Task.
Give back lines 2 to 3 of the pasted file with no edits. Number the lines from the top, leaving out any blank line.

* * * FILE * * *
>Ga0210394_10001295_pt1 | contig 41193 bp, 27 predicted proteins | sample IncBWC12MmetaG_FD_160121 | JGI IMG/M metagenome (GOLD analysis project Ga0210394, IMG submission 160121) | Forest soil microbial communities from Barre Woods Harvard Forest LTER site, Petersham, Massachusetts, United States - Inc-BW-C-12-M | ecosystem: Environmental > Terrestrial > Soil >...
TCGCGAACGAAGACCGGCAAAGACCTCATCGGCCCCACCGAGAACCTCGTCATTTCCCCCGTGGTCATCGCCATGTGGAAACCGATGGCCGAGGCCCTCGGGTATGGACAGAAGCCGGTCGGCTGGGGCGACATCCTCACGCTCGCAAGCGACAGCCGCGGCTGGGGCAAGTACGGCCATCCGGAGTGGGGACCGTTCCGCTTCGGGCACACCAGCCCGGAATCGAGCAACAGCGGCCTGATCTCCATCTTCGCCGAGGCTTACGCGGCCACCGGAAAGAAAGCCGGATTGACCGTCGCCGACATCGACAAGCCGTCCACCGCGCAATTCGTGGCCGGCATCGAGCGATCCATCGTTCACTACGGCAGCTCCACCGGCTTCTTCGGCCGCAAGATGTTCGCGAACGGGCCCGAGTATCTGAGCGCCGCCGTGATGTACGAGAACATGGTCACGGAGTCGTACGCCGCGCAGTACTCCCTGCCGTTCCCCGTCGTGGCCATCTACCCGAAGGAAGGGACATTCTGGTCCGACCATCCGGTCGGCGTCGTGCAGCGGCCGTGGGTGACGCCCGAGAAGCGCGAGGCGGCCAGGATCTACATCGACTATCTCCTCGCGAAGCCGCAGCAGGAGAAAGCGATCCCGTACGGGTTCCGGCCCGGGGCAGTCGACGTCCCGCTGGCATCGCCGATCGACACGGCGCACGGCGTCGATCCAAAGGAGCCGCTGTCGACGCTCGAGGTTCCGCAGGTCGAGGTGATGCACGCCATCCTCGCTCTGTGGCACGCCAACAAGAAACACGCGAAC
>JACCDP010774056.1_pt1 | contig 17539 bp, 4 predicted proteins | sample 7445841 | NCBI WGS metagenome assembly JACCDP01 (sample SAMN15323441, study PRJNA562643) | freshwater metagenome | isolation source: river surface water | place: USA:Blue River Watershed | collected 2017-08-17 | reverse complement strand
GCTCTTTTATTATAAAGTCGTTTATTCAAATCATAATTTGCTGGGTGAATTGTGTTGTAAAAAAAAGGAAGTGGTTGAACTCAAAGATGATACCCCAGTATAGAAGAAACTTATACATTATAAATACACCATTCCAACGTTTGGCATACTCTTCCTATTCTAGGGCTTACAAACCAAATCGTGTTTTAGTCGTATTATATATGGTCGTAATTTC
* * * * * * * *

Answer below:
TCGCGAACGAAGACCGGCAAAGACCTCATCGGCCCCACCGAGAACCTCGTCATTTCCCCCGTGGTCATCGCCATGTGGAAACCGATGGCCGAGGCCCTCGGGTATGGACAGAAGCCGGTCGGCTGGGGCGACATCCTCACGCTCGCAAGCGACAGCCGCGGCTGGGGCAAGTACGGCCATCCGGAGTGGGGACCGTTCCGCTTCGGGCACACCAGCCCGGAATCGAGCAACAGCGGCCTGATCTCCATCTTCGCCGAGGCTTACGCGGCCACCGGAAAGAAAGCCGGATTGACCGTCGCCGACATCGACAAGCCGTCCACCGCGCAATTCGTGGCCGGCATCGAGCGATCCATCGTTCACTACGGCAGCTCCACCGGCTTCTTCGGCCGCAAGATGTTCGCGAACGGGCCCGAGTATCTGAGCGCCGCCGTGATGTACGAGAACATGGTCACGGAGTCGTACGCCGCGCAGTACTCCCTGCCGTTCCCCGTCGTGGCCATCTACCCGAAGGAAGGGACATTCTGGTCCGACCATCCGGTCGGCGTCGTGCAGCGGCCGTGGGTGACGCCCGAGAAGCGCGAGGCGGCCAGGATCTACATCGACTATCTCCTCGCGAAGCCGCAGCAGGAGAAAGCGATCCCGTACGGGTTCCGGCCCGGGGCAGTCGACGTCCCGCTGGCATCGCCGATCGACACGGCGCACGGCGTCGATCCAAAGGAGCCGCTGTCGACGCTCGAGGTTCCGCAGGTCGAGGTGATGCACGCCATCCTCGCTCTGTGGCACGCCAACAAGAAACACGCGAAC
>JACCDP010774056.1_pt1 | contig 17539 bp, 4 predicted proteins | sample 7445841 | NCBI WGS metagenome assembly JACCDP01 (sample SAMN15323441, study PRJNA562643) | freshwater metagenome | isolation source: river surface water | place: USA:Blue River Watershed | collected 2017-08-17 | reverse complement strand